There'll be no "musical generation gap" between young and old who attended Brigham Young University's Homecoming concert Thursday, Oct. 30.
The Cowsills, a family act, have achieved national prominence with a blend of "rock" and "melodic" sounds that appeal to music lovers of all ages.
Tickets for the concert which will be held at 8:15 p.m. in the George Albert Smith Fieldhouse, are on sale in the Wilkinson Center. A Sergio Mendez-type group, called "The Carnival" will also perform at the concert.
June 1967 marks the entry of the Cowsills onto the national music scene with a gold record entitled "The Rain, the Park and Other Things." The sound itself appealed to youthful listeners, while the "family" angle won many older fans for the new group.
A second hit record, ""We Can Fly," firmly established the Cowsills as more than a novelty act. MGM launched an extensive advertising campaign, and soon the Cowsills were one of the most-sought-after groups in America.
The managers of the group also happen to be "Mom and Dad" to the younger Cowsill performers. Bud and Barbara Cowsill encouraged their children to learn to play instruments at a very early age. Bob and Dick, 20-year-old twin brothers, Paul, 16, Barry, 15, John, 12, and ten-year-old Susan all perform in the group.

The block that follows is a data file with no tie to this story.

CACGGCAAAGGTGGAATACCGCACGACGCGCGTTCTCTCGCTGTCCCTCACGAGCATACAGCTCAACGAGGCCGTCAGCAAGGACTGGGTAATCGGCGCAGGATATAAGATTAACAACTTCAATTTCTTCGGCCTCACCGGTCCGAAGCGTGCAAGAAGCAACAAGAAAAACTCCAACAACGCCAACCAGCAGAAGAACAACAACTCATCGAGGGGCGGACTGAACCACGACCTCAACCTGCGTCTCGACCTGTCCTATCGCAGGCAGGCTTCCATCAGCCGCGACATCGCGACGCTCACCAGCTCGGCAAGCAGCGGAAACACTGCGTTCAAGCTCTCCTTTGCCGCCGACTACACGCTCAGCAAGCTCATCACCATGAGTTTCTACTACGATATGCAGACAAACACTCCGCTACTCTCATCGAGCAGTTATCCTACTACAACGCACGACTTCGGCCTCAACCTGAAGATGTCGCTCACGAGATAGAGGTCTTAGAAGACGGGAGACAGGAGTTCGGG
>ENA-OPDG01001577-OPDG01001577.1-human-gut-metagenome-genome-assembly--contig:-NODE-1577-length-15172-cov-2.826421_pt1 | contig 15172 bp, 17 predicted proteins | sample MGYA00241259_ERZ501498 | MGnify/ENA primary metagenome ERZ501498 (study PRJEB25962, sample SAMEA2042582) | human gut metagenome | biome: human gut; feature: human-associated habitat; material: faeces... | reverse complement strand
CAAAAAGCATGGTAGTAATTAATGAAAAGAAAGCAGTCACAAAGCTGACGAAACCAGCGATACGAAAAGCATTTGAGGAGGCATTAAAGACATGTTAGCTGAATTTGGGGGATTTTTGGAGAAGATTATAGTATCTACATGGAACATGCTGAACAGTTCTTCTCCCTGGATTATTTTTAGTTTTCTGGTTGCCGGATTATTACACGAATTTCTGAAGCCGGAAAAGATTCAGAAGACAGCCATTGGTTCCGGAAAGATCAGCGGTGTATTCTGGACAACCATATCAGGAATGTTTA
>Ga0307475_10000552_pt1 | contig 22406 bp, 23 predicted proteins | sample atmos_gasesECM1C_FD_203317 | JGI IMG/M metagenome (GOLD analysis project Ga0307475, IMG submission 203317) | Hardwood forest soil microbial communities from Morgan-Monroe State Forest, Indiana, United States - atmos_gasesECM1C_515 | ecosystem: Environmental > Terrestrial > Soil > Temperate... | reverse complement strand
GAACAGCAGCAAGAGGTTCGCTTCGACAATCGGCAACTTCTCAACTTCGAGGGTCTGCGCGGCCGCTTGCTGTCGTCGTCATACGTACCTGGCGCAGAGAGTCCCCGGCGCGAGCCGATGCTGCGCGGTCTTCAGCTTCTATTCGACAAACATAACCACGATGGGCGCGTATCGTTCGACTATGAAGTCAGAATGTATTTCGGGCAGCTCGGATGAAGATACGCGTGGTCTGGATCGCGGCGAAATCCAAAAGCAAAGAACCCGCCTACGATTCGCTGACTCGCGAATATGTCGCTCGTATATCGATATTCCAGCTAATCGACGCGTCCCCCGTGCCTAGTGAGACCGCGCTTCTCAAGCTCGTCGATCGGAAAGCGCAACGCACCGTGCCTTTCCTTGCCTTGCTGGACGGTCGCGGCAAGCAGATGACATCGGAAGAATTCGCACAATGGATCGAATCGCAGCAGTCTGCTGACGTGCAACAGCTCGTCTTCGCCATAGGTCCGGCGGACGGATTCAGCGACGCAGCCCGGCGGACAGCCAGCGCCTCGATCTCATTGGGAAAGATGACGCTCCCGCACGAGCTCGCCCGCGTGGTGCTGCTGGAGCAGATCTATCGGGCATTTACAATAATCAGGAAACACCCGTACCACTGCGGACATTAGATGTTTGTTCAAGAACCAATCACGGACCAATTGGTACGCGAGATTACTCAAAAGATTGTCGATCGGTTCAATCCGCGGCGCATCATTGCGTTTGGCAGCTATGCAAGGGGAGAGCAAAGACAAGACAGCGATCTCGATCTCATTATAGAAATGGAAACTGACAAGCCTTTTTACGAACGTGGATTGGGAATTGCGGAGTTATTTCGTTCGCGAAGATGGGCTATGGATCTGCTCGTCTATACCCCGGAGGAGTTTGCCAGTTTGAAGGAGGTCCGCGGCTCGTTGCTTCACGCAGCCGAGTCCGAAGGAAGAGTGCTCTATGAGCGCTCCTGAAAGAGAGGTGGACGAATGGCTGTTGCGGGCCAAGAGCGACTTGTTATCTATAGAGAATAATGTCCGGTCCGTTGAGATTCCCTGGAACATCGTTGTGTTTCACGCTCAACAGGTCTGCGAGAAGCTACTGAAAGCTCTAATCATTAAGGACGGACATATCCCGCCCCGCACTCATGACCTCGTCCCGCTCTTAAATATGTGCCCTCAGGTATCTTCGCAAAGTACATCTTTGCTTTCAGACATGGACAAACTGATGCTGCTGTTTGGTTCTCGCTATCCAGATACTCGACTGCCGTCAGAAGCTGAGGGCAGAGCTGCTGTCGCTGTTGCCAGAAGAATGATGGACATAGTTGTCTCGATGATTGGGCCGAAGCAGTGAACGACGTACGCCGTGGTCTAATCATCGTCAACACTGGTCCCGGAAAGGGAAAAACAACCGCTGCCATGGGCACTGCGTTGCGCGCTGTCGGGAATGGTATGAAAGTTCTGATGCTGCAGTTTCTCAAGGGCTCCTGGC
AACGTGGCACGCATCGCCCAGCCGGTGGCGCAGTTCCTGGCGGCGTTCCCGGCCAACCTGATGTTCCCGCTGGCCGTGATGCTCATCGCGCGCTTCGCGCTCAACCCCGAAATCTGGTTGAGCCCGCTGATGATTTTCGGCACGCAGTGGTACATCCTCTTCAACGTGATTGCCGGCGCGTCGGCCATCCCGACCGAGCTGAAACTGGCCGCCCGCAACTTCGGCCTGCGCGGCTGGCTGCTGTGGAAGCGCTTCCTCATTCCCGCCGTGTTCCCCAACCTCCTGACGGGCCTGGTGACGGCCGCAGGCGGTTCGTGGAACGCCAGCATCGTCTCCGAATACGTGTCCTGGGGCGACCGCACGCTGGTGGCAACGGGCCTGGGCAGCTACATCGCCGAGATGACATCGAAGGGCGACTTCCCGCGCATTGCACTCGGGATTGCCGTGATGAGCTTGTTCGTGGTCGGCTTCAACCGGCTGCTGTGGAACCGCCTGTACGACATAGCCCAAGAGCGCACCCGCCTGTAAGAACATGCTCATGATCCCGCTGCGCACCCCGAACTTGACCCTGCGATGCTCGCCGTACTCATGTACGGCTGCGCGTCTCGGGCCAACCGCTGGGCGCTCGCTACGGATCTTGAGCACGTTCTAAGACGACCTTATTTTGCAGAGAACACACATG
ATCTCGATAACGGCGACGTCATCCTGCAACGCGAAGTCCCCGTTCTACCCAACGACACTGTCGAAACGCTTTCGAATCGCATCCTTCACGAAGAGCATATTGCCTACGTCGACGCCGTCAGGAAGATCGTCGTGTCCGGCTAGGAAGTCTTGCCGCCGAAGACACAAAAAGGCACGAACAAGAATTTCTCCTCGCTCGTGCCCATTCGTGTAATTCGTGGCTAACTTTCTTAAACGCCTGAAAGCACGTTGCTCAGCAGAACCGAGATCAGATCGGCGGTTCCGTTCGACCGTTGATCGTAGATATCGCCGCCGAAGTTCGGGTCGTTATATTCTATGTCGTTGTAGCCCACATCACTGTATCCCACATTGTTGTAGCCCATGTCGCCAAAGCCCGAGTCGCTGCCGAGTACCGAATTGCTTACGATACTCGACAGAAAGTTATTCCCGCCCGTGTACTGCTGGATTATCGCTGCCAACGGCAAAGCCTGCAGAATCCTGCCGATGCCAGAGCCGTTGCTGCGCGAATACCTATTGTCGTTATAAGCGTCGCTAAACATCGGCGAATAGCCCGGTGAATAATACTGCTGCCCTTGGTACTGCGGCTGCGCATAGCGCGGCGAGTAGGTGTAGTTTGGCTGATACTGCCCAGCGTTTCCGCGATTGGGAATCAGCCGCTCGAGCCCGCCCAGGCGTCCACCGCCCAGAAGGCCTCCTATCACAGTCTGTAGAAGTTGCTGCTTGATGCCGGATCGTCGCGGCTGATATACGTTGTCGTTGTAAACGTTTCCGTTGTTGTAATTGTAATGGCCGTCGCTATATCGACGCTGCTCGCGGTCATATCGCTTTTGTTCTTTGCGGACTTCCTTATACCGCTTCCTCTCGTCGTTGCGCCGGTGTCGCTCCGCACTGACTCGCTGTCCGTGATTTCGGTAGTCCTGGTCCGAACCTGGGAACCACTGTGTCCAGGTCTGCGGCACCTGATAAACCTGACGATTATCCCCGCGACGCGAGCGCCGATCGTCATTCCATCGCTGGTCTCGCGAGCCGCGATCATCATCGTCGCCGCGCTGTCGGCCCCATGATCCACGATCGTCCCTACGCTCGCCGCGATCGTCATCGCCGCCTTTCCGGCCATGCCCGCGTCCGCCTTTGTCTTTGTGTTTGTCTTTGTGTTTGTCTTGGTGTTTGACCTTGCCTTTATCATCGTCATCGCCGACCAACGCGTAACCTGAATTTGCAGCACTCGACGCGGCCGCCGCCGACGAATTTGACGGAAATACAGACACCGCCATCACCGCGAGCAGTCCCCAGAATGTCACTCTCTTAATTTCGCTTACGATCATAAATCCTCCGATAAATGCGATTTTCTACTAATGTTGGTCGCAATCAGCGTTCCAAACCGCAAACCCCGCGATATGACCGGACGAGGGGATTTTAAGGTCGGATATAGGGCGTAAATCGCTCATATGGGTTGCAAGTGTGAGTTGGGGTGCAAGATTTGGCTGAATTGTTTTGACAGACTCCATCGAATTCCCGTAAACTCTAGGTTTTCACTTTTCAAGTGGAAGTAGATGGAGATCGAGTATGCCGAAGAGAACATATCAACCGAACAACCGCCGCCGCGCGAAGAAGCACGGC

For the first part of the Cowsill family career, "Mom" directed the group from back-stage. But it wasn't long before little Susan had talked her into singing with the group, and now she is a regular member of the "family."
In Top Ten
The Cowsills have consistently had records in the proverbial "Top Ten" and had a second gold million seller with "Hair." Other hits include: "Indian Lake," "Poor Baby," and "The Prophesy of Daniel and John the Devine."
They recently appeared at the Utah State Fair where they drew capacity crowds. They have also appeared in two television specials and on numerous national television shows like Ed Sullivan, Johnny Carson, Merv Griffin, Mike Douglas, Jonathon Winters and Johnny Cash.
Local viewers have probably seen them perform their "Milk Song" in a television advertisement for the National Dairy Association.